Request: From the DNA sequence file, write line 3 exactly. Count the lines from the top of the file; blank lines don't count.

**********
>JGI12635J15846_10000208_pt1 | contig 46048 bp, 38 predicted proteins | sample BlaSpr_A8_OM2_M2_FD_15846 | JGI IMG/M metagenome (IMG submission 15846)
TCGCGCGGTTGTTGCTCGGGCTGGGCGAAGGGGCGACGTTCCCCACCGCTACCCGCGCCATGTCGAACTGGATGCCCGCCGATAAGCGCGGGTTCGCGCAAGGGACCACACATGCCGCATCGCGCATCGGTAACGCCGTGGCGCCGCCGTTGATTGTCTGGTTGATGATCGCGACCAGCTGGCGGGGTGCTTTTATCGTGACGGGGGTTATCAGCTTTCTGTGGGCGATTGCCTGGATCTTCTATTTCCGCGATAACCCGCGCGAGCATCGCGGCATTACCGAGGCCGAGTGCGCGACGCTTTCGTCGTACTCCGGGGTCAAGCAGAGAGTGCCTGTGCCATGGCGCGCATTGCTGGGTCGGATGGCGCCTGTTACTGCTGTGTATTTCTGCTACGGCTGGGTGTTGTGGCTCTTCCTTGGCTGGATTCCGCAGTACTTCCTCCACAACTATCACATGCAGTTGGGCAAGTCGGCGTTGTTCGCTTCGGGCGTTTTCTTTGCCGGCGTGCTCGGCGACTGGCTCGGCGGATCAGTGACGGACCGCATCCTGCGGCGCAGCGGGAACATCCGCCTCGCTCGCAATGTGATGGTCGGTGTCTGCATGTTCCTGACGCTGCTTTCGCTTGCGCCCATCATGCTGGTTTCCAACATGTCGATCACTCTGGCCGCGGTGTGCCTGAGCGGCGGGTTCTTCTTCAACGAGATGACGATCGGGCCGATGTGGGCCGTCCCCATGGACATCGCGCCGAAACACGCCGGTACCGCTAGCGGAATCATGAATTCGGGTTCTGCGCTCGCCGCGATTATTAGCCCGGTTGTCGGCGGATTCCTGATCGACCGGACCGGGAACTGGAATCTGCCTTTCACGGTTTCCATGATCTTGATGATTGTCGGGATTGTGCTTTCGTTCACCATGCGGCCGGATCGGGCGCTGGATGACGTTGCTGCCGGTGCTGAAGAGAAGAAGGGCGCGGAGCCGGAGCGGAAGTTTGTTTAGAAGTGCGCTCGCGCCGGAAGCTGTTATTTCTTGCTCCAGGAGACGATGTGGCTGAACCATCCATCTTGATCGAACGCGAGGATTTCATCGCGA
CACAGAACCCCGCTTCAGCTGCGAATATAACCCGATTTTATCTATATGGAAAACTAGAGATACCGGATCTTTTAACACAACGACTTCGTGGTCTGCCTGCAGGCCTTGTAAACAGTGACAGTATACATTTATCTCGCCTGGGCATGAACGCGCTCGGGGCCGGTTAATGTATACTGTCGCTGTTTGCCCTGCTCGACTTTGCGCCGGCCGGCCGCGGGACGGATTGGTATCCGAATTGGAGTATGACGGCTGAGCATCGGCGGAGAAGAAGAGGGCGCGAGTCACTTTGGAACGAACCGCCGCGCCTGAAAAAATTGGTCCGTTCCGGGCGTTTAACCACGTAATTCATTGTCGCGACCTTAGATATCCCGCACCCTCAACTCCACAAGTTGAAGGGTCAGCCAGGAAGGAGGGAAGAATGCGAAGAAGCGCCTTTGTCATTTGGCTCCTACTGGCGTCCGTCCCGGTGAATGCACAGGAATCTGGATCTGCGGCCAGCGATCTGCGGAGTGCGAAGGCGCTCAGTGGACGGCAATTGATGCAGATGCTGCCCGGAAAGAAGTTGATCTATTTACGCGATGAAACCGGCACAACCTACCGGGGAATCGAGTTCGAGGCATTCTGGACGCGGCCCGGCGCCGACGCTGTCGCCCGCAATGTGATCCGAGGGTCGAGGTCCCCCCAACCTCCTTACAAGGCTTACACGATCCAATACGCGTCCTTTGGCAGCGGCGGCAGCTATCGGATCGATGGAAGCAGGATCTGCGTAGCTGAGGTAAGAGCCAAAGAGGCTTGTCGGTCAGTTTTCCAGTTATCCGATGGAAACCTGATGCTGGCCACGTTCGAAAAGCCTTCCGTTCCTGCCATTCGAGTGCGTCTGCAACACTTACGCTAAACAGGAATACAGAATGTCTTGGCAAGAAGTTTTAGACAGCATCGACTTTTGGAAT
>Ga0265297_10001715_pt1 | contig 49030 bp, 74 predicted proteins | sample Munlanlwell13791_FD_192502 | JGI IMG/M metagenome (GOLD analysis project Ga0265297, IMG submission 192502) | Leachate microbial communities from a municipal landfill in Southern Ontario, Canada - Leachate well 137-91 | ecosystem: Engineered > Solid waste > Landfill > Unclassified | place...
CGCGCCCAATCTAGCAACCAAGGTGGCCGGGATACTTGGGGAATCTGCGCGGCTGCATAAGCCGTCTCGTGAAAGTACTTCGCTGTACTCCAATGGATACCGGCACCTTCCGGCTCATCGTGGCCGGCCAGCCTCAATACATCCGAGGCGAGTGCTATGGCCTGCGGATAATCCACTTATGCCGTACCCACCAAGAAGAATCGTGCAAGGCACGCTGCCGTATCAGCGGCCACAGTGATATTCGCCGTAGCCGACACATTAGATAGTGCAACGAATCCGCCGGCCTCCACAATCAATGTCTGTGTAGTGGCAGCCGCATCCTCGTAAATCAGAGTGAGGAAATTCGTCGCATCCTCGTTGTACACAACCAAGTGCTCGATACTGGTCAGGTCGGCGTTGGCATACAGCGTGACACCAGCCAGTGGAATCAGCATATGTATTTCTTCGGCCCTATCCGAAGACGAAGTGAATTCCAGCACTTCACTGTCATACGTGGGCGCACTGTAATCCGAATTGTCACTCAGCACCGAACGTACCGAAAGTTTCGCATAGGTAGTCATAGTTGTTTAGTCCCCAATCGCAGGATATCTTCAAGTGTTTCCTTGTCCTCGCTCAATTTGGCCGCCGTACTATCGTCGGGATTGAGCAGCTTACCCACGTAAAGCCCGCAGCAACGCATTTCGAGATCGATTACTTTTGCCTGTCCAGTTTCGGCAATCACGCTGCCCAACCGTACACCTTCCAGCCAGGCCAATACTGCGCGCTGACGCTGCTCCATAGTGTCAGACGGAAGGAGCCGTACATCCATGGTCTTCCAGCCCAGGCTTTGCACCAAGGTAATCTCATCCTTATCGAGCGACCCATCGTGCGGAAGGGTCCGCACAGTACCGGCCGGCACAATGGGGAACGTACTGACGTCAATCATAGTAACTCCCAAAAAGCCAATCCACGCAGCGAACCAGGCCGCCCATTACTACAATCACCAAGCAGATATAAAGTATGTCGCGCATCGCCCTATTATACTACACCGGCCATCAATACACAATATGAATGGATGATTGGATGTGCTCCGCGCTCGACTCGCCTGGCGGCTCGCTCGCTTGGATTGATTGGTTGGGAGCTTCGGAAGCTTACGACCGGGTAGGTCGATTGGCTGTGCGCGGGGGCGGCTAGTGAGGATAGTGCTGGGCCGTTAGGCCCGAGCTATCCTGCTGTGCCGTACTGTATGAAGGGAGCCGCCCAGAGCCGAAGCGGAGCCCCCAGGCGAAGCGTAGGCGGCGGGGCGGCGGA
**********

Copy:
CACAGAACCCCGCTTCAGCTGCGAATATAACCCGATTTTATCTATATGGAAAACTAGAGATACCGGATCTTTTAACACAACGACTTCGTGGTCTGCCTGCAGGCCTTGTAAACAGTGACAGTATACATTTATCTCGCCTGGGCATGAACGCGCTCGGGGCCGGTTAATGTATACTGTCGCTGTTTGCCCTGCTCGACTTTGCGCCGGCCGGCCGCGGGACGGATTGGTATCCGAATTGGAGTATGACGGCTGAGCATCGGCGGAGAAGAAGAGGGCGCGAGTCACTTTGGAACGAACCGCCGCGCCTGAAAAAATTGGTCCGTTCCGGGCGTTTAACCACGTAATTCATTGTCGCGACCTTAGATATCCCGCACCCTCAACTCCACAAGTTGAAGGGTCAGCCAGGAAGGAGGGAAGAATGCGAAGAAGCGCCTTTGTCATTTGGCTCCTACTGGCGTCCGTCCCGGTGAATGCACAGGAATCTGGATCTGCGGCCAGCGATCTGCGGAGTGCGAAGGCGCTCAGTGGACGGCAATTGATGCAGATGCTGCCCGGAAAGAAGTTGATCTATTTACGCGATGAAACCGGCACAACCTACCGGGGAATCGAGTTCGAGGCATTCTGGACGCGGCCCGGCGCCGACGCTGTCGCCCGCAATGTGATCCGAGGGTCGAGGTCCCCCCAACCTCCTTACAAGGCTTACACGATCCAATACGCGTCCTTTGGCAGCGGCGGCAGCTATCGGATCGATGGAAGCAGGATCTGCGTAGCTGAGGTAAGAGCCAAAGAGGCTTGTCGGTCAGTTTTCCAGTTATCCGATGGAAACCTGATGCTGGCCACGTTCGAAAAGCCTTCCGTTCCTGCCATTCGAGTGCGTCTGCAACACTTACGCTAAACAGGAATACAGAATGTCTTGGCAAGAAGTTTTAGACAGCATCGACTTTTGGAAT